Prior to her doctorate Hendrickje worked as a policy analyst at the OECD Directorate for Education and Skills where her last project focused on the many benefits of work-based learning.
She can herself confirm the value of work-based placements. A teaching assistantship in Paris and internships and consultancy work with Germany’s Federal Ministry of Education and Research, the OECD in Paris and the German International Cooperation (GIZ) in Kosovo allowed her to gain first professional experience in the field of vocational education and training (VET) during her studies of an MA Honours in International Relations and French at the University of St. Andrews and Sciences Po de Paris and an MA in EU International Relations and Diplomacy Studies at the College of Europe in Bruges. She became quickly intrigued with the many facets of VET policy, looking at it not only from the national angle and through the comparative lenses of the OECD but also experiencing it on the ground in developed and developing countries.
While work-based learning may offer advantages to young people, such as facilitated recruitment by their training company, it also often results in informally or non-formally acquired work-based skills that lack formal certification. Formal recognition of such skills has many potential benefits, in particular to workers who seek a new job but lack a formal proof of their competence, including refugees in their new host country.
Inspired by her previous OECD work and in response to the migrant influx to Europe in 2015-2016, Hendrickje’s doctoral research explores the integration potential of mechanisms that formally recognise refugees’ vocational skills for use in Germany’s labour market.
- Windisch, H. C. (2019). Making the most of learning contexts: A literature review of family and workplace literacy programs. In D. Perin (ed.). Adult Literacy Handbook. Hoboken, NJ: Wiley.
- Kis, V. and H. C. Windisch (2018). Making skills transparent: recognising vocational skills acquired through work-based learning. OECD Working Paper. Paris: OECD Publishing.
- Windisch, H. C. (2016). How to motivate adults with low literacy and numeracy skills to engage and persist in learning: A literature review of policy interventions. International Review of Education – Journal of Lifelong Learning, 62(3), pp. 279-297.
- Kuczera, M., S. Field and H. C. Windisch (2016). Building Skills for All: A Review of England. Paris: OECD Publishing.
- Windisch, H. C. and A. Morris,(2016). The best place to learn for a job may not be a classroom. Blog UK Commission for Employment and Skills.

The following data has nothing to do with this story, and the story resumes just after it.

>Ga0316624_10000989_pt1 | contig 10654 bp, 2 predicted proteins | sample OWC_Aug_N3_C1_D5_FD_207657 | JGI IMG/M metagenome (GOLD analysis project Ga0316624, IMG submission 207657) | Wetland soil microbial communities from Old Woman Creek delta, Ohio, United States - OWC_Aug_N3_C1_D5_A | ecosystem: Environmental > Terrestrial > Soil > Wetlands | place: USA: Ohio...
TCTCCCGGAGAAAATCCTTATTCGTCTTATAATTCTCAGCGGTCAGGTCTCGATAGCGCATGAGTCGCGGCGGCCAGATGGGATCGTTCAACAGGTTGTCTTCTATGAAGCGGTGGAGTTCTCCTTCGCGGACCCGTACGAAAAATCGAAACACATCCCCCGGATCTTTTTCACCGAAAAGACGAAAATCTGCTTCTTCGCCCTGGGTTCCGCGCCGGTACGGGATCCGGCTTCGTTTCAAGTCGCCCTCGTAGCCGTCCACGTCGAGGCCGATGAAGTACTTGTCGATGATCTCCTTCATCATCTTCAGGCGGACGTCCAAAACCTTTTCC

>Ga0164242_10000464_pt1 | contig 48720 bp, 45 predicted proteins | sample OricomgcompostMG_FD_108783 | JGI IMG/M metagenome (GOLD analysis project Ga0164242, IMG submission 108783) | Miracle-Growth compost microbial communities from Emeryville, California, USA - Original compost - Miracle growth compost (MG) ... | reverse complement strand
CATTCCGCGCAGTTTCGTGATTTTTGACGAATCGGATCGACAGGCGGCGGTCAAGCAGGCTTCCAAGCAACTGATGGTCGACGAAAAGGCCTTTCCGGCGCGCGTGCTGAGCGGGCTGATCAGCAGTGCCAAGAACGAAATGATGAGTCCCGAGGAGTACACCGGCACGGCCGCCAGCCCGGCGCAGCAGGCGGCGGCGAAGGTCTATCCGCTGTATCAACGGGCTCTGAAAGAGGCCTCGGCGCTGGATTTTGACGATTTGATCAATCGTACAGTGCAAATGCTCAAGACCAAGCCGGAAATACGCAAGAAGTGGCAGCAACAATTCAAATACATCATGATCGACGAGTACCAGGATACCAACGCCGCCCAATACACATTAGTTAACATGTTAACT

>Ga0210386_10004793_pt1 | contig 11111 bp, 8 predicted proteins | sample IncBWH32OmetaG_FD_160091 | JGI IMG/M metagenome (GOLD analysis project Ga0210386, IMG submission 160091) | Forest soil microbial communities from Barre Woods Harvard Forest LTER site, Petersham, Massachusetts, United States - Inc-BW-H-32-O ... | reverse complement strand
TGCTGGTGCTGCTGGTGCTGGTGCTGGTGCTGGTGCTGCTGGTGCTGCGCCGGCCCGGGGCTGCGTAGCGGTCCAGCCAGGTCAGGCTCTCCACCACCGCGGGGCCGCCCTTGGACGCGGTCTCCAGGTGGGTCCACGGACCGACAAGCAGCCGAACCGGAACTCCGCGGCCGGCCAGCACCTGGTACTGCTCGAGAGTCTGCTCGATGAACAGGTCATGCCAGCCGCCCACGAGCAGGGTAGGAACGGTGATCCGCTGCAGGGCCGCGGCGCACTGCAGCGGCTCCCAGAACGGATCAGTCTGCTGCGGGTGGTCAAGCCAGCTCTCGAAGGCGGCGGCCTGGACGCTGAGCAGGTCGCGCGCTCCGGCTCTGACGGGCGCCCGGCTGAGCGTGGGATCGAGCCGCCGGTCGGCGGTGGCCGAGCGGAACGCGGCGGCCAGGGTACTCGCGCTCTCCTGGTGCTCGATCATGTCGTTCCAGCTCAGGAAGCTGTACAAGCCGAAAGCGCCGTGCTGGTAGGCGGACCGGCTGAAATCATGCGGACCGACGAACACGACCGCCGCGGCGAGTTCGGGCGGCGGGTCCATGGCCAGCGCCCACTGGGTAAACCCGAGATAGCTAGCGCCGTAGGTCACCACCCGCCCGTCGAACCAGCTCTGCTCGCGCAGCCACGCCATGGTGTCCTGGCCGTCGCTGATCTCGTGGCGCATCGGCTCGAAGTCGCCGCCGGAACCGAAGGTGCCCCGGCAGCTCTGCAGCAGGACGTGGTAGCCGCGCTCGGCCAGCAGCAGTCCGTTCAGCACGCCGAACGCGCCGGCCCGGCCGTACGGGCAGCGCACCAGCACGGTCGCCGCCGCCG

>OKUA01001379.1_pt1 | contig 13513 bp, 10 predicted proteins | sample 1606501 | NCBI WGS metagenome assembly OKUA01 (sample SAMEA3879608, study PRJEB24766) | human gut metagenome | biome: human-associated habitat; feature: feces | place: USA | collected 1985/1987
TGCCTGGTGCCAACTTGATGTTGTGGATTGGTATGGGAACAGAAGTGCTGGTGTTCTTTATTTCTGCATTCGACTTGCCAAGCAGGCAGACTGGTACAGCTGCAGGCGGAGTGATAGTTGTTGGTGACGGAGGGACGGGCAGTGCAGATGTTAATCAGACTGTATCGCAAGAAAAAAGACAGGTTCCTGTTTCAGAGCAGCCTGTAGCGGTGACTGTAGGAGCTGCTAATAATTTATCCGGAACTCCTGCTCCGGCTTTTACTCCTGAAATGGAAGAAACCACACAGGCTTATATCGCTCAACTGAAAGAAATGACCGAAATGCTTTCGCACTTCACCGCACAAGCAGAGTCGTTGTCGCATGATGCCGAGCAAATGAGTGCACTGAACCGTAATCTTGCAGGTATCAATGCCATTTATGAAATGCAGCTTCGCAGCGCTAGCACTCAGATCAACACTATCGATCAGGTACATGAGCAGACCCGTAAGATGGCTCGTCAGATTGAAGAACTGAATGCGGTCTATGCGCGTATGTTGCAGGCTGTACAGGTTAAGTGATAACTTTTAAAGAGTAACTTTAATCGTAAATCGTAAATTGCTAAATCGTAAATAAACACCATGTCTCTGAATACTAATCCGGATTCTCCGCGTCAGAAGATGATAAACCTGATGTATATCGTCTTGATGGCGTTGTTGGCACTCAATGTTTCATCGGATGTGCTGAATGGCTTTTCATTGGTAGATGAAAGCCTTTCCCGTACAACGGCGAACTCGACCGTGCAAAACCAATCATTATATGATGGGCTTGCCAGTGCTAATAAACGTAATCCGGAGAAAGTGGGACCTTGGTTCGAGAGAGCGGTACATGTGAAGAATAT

- Alvarez-Galvan, J. L. et al. (2015). Skills beyond School Commentary on Canada. Paris: OECD Publishing.
- Windisch, H. C. (2015). Adults with low literacy and numeracy skills: A literature review on policy interventions. OECD Working Paper. Paris: OECD Publishing.
- Forti, A. et al. (2015). Investing in Youth: Tunisia. Strengthening the Employability of Youth during the Transition to a Green Economy. Paris: OECD Publishing.
- Broecke, S. et al. (2014). The Transition from Secondary Education to Employment. ECO/CPE/WP1(2014)18. Paris: OECD Working Party No. 1 on Macroeconomics and Structural Policy Analysis.
Helen’s academic interest in higher education policy developed from more than 20 years of professional experience of university administration – in public relations and admissions.
She gained her doctorate from Oxford in 2010 (a study of the market created by the introduction of £3000 fees for Home/EU undergraduates at English universities in 2006); since then, she has conducted research into the impacts of student fees and funding on institutions, students, graduates and applicants within the higher education sector in England. She also works as a consultant to higher education institutions.
Helen was Pathway Convenor for the MSc Education (HE) for two years and has taught on this course since completing her DPhil. As an inspector for the British Accreditation Council, Helen has the opportunity to gain insights into the operation of higher education providers globally. She is also an Associate of the SKOPE, the department’s research centre for Skills, Knowledge and Organisational Performance.
From 2012-17, Helen was a member of the governing council of the Society for Research into Higher Education (SRHE), serving as Vice-Chair from 2014-17.